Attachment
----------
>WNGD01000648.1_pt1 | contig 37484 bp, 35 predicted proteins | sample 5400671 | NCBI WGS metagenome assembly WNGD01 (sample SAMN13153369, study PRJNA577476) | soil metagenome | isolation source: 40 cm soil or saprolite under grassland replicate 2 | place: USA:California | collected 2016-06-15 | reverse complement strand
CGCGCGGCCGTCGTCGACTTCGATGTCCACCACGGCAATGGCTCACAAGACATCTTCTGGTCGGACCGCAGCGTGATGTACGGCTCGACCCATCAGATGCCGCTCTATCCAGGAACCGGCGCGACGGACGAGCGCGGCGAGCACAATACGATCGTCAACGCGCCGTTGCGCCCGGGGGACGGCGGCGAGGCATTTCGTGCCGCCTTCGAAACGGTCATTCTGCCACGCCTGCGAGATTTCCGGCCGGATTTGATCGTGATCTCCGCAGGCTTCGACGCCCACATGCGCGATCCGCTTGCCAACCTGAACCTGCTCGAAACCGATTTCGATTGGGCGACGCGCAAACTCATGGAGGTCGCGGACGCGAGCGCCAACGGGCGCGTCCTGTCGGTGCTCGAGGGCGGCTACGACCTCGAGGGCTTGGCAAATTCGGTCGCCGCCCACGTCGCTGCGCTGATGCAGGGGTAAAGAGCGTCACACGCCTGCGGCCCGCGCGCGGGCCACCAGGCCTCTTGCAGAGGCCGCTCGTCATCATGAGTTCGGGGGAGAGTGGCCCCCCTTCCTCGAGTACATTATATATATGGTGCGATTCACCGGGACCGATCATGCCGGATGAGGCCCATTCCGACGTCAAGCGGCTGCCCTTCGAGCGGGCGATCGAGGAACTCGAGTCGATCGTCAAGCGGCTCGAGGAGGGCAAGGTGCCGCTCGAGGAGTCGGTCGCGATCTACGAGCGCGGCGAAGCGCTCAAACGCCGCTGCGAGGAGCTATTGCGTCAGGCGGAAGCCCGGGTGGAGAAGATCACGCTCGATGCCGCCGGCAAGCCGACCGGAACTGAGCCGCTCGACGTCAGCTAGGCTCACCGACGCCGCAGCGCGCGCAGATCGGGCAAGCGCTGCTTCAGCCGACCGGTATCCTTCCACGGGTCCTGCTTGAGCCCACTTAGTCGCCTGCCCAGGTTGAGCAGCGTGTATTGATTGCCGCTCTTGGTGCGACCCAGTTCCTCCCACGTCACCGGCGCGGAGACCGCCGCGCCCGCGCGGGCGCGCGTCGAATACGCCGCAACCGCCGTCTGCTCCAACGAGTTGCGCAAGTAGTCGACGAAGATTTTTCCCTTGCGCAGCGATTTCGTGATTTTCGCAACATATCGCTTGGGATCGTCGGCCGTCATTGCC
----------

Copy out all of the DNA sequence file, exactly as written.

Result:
>WNGD01000648.1_pt1 | contig 37484 bp, 35 predicted proteins | sample 5400671 | NCBI WGS metagenome assembly WNGD01 (sample SAMN13153369, study PRJNA577476) | soil metagenome | isolation source: 40 cm soil or saprolite under grassland replicate 2 | place: USA:California | collected 2016-06-15 | reverse complement strand
CGCGCGGCCGTCGTCGACTTCGATGTCCACCACGGCAATGGCTCACAAGACATCTTCTGGTCGGACCGCAGCGTGATGTACGGCTCGACCCATCAGATGCCGCTCTATCCAGGAACCGGCGCGACGGACGAGCGCGGCGAGCACAATACGATCGTCAACGCGCCGTTGCGCCCGGGGGACGGCGGCGAGGCATTTCGTGCCGCCTTCGAAACGGTCATTCTGCCACGCCTGCGAGATTTCCGGCCGGATTTGATCGTGATCTCCGCAGGCTTCGACGCCCACATGCGCGATCCGCTTGCCAACCTGAACCTGCTCGAAACCGATTTCGATTGGGCGACGCGCAAACTCATGGAGGTCGCGGACGCGAGCGCCAACGGGCGCGTCCTGTCGGTGCTCGAGGGCGGCTACGACCTCGAGGGCTTGGCAAATTCGGTCGCCGCCCACGTCGCTGCGCTGATGCAGGGGTAAAGAGCGTCACACGCCTGCGGCCCGCGCGCGGGCCACCAGGCCTCTTGCAGAGGCCGCTCGTCATCATGAGTTCGGGGGAGAGTGGCCCCCCTTCCTCGAGTACATTATATATATGGTGCGATTCACCGGGACCGATCATGCCGGATGAGGCCCATTCCGACGTCAAGCGGCTGCCCTTCGAGCGGGCGATCGAGGAACTCGAGTCGATCGTCAAGCGGCTCGAGGAGGGCAAGGTGCCGCTCGAGGAGTCGGTCGCGATCTACGAGCGCGGCGAAGCGCTCAAACGCCGCTGCGAGGAGCTATTGCGTCAGGCGGAAGCCCGGGTGGAGAAGATCACGCTCGATGCCGCCGGCAAGCCGACCGGAACTGAGCCGCTCGACGTCAGCTAGGCTCACCGACGCCGCAGCGCGCGCAGATCGGGCAAGCGCTGCTTCAGCCGACCGGTATCCTTCCACGGGTCCTGCTTGAGCCCACTTAGTCGCCTGCCCAGGTTGAGCAGCGTGTATTGATTGCCGCTCTTGGTGCGACCCAGTTCCTCCCACGTCACCGGCGCGGAGACCGCCGCGCCCGCGCGGGCGCGCGTCGAATACGCCGCAACCGCCGTCTGCTCCAACGAGTTGCGCAAGTAGTCGACGAAGATTTTTCCCTTGCGCAGCGATTTCGTGATTTTCGCAACATATCGCTTGGGATCGTCGGCCGTCATTGCC